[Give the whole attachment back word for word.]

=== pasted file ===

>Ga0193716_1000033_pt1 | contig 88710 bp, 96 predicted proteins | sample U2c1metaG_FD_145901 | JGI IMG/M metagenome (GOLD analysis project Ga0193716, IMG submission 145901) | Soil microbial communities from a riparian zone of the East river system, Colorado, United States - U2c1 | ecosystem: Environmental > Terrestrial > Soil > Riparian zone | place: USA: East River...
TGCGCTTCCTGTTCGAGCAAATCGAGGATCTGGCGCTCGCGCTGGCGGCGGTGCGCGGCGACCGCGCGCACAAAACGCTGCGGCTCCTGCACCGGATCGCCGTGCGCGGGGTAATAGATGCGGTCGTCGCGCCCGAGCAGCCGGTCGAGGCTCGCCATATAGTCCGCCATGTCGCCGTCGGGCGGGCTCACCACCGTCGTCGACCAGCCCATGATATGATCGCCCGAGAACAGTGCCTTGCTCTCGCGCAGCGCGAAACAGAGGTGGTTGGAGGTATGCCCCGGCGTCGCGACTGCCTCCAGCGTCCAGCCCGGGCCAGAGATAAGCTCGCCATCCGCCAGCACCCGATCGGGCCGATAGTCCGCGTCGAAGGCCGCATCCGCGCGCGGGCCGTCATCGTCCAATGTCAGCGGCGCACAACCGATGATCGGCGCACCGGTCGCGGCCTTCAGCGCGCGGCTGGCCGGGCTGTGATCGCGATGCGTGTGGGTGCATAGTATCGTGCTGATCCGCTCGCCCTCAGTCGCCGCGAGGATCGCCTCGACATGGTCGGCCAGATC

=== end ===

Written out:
>Ga0193716_1000033_pt1 | contig 88710 bp, 96 predicted proteins | sample U2c1metaG_FD_145901 | JGI IMG/M metagenome (GOLD analysis project Ga0193716, IMG submission 145901) | Soil microbial communities from a riparian zone of the East river system, Colorado, United States - U2c1 | ecosystem: Environmental > Terrestrial > Soil > Riparian zone | place: USA: East River...
TGCGCTTCCTGTTCGAGCAAATCGAGGATCTGGCGCTCGCGCTGGCGGCGGTGCGCGGCGACCGCGCGCACAAAACGCTGCGGCTCCTGCACCGGATCGCCGTGCGCGGGGTAATAGATGCGGTCGTCGCGCCCGAGCAGCCGGTCGAGGCTCGCCATATAGTCCGCCATGTCGCCGTCGGGCGGGCTCACCACCGTCGTCGACCAGCCCATGATATGATCGCCCGAGAACAGTGCCTTGCTCTCGCGCAGCGCGAAACAGAGGTGGTTGGAGGTATGCCCCGGCGTCGCGACTGCCTCCAGCGTCCAGCCCGGGCCAGAGATAAGCTCGCCATCCGCCAGCACCCGATCGGGCCGATAGTCCGCGTCGAAGGCCGCATCCGCGCGCGGGCCGTCATCGTCCAATGTCAGCGGCGCACAACCGATGATCGGCGCACCGGTCGCGGCCTTCAGCGCGCGGCTGGCCGGGCTGTGATCGCGATGCGTGTGGGTGCATAGTATCGTGCTGATCCGCTCGCCCTCAGTCGCCGCGAGGATCGCCTCGACATGGTCGGCCAGATC